Let’s get straight to the facts–there are over 20 million new cases of sexually transmitted diseases (STDs) in the US every year.
Add this figure to existing cases and we’re looking at 110 million total STDs among Americans. And those are only the reported cases.
But drawing attention to these stats isn’t meant to put you off having sex. Sex is good for the mind, body, and soul. Which is why we need to take better care of our bodies by following safe sex practices.
Read on to find out how to practice safer sex and cut your risk of getting STDs.
If you’re prepared to have sex with someone you should be prepared to talk about sex with them in an open and honest way before anyone gets naked.
Talking to your partner(s), and asking them questions like ‘what is safer sex to you?’ can help you both discover information that will help inform the decisions you make within your sexual partnership.
The kinds of things you need to talk about include protection, sex outside your relationship, and whether they’ve been tested for STDs. If you’re not on the same page about these issues, you’ll need to negotiate what sexual activities (if any) you’ll do. This is all part of healthy sexual communication, which is always the first step of a safe and healthy sex practice.
Birth control methods like the contraceptive pill and the coil might help you avoid pregnancy but they do not protect you from STDs.
Unless you’re in a monogamous relationship and have both tested negative for all STDs, the only way to protect yourself and your partner is by using a barrier.
Barriers, such as condoms, gloves, and dental dams, prevent the bacteria and viruses that cause STDs from spreading during sexual activity. Barriers also help to cut the risk of spreading STDs like genital warts and genital herpes, which you can transmit by simple skin to skin contact.
But it’s vital to always follow the instructions to ensure you use condoms and other barriers for safer sex in the correct way. This includes holding onto the condom when withdrawing and never reusing a condom.
Making the decision to have sex with someone under the influence of alcohol or drugs often makes safe sex less of the priority it should be. This is especially the case with new partners as you might not have discussed your preferences with them yet.
You may have the best intentions about practicing safe sex. But it’s harder to make good decisions or stick to your principles after drinking too much.
Try to keep a clear head if there is a possibility that you’ll have sex that night. And, if you’re socializing with a new partner, make sure to talk about safer sex practices with them before you start drinking.
If you have an active sex life, and especially if you have multiple partners, you need to watch out for common signs and symptoms and get tested if you spot any.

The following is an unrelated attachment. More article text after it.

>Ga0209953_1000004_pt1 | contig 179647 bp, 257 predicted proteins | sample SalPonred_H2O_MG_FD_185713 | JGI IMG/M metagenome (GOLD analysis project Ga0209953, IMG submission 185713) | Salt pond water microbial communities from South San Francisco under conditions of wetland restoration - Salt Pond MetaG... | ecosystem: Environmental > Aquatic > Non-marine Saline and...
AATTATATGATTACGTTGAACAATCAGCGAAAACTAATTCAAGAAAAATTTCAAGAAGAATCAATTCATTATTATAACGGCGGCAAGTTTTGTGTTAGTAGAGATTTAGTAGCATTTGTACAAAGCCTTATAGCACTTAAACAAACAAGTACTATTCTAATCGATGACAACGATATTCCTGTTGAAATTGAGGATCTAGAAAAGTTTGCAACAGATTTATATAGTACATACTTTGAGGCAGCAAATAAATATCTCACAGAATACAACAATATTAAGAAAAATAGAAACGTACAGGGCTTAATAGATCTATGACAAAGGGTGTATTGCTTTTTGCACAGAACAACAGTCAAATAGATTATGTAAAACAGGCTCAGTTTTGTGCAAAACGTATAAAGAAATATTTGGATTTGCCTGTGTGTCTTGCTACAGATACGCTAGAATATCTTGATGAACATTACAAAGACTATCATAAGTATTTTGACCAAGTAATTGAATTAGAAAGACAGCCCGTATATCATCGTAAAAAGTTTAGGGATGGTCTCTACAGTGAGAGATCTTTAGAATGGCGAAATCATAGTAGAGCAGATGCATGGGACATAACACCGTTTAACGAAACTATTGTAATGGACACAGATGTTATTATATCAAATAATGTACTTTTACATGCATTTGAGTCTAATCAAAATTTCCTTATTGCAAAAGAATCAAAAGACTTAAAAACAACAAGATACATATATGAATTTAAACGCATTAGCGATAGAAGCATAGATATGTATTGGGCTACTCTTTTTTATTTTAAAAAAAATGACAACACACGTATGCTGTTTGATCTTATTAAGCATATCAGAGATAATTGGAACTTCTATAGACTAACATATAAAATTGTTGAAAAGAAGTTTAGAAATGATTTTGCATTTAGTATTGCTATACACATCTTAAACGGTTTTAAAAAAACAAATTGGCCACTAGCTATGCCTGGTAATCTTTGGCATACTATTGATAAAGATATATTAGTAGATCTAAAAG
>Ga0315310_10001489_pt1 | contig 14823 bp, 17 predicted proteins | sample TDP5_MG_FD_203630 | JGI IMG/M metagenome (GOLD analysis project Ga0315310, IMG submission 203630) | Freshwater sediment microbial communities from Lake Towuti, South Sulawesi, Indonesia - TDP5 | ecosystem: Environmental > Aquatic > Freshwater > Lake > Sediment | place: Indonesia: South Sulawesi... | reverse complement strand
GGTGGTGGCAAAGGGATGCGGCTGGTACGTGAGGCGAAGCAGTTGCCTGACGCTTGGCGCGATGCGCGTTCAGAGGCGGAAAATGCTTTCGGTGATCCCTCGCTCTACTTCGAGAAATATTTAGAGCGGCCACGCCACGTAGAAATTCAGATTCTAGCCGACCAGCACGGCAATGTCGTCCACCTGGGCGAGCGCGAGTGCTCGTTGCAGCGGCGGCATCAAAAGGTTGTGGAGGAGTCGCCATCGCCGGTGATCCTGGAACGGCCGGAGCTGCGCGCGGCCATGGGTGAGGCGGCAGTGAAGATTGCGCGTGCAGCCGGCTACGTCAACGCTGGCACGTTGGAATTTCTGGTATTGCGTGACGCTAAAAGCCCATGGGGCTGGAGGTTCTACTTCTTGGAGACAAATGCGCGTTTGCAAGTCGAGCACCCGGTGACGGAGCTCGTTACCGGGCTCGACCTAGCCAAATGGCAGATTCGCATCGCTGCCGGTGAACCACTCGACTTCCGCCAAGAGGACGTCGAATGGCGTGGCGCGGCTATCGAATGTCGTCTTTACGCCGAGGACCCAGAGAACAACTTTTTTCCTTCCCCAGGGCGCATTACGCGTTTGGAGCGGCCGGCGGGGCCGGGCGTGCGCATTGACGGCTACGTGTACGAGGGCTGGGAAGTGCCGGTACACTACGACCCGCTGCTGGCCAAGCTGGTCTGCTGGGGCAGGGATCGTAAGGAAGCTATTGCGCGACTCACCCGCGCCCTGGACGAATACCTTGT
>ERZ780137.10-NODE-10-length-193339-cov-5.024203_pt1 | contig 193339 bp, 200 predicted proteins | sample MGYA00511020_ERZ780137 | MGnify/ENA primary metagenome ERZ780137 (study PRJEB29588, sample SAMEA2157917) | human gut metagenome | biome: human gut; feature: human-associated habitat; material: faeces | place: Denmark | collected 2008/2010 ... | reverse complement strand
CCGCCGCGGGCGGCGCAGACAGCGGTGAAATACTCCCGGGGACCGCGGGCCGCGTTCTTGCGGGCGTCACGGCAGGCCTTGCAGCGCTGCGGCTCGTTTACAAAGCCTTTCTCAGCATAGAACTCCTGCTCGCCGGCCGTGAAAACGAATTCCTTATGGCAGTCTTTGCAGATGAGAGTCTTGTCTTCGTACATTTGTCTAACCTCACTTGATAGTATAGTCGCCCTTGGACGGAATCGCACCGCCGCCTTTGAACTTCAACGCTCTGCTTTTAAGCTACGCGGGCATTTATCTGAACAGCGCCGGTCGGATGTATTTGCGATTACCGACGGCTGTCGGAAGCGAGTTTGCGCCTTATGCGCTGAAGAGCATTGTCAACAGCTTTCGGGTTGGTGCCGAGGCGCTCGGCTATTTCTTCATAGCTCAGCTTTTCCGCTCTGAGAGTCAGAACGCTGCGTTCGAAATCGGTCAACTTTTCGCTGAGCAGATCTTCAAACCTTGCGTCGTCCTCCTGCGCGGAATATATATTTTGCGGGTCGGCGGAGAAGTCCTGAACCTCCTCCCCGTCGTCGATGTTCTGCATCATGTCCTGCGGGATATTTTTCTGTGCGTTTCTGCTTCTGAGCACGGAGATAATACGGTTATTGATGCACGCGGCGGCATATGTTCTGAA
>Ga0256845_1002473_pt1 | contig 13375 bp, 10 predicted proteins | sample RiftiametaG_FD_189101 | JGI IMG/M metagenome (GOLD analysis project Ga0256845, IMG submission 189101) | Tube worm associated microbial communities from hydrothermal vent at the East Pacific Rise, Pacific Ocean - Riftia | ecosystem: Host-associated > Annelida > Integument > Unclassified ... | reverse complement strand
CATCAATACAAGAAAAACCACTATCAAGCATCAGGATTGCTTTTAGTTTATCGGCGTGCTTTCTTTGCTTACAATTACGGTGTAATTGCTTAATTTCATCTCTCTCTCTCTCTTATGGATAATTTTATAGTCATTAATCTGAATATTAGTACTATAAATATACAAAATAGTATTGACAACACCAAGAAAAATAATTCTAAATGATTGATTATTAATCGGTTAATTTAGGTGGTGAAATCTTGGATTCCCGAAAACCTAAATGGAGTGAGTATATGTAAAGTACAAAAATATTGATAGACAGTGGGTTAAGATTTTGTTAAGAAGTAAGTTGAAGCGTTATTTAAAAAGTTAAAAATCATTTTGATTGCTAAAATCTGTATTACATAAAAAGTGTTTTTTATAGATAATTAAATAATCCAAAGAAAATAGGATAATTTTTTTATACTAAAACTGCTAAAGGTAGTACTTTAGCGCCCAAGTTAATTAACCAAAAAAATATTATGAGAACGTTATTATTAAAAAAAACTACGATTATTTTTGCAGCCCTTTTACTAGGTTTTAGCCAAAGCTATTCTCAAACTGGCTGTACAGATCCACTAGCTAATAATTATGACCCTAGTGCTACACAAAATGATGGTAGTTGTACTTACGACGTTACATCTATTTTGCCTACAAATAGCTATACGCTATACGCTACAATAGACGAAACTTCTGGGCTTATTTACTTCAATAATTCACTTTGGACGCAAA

But, many people with common STDs such as chlamydia present no symptoms at all. This is why you should have regular tests regardless of whether you have any symptoms. But how often is regular?
This depends a lot on your level of sexual activity. The CDC recommends getting tested once a year for various STDs. And some doctors recommend you get tested every six months if you’re having casual sex with multiple partners.
That said, if you care about maintaining good sexual health and you don’t always practice safer sex then you might want to get tested more often. A good method is to make a rule about testing and then sticking to it. For example, you might want to get tested after every three new partners.
You can get vaccinated against some STDs, including hepatitis B and the human papillomavirus (HPV). Getting vaccinated is a surefire way to reduce your chance of getting infected. That said, you will still need to be vigilant when protecting yourself against the many STDs that have no vaccine.
While some people might think it’s fine to limit yourself to oral sex as a way to avoid STDs, that’s not the case. STDs aren’t only passed along through penetrative sex. You can get gonorrhea, chlamydia, HPV, and more from oral sex alone.
And, around 80 percent of Americans have oral herpes and 20 percent have genital herpes. As such, it’s more likely to contract something through oral sex than you might expect.
To avoid getting infected, wait until you’ve seen your partner’s STD screening results before any kind of oral sexual activity. Or, stick to sexual acts that ensure you’re both protected, such as penetrative sex with a condom.
It might sound obvious but STDs don’t go away on their own like the common cold. While you shouldn’t feel ashamed if you get an STD, if there’s a cure, you have to get treated.
Not only does avoiding treatment make it likely that you’ll pass on the STD, but some untreated STDs can also lead to complications, including infertility. Then, once you’ve finished the treatment, you’ll need to go for further tests to ensure you’re free from infection.
There are also some STDs, such as genital herpes or warts, which often recur after treatment. When it comes to the latter, make sure you and your partners take the necessary treatments to manage further outbreaks. For example, if you have the herpes virus you should take a suppressive antiviral drug to avoid passing it on to other people.
As this guide shows, there’s no need to resign yourself to a life of abstinence if you want to avoid getting an STD.
By communicating and making smart choices when it comes to sex practices, you and your sexual partners will enjoy a better, safer sex life.
For the added peace of mind of an all-clear STD test, find out where your nearest rapid testing center is today!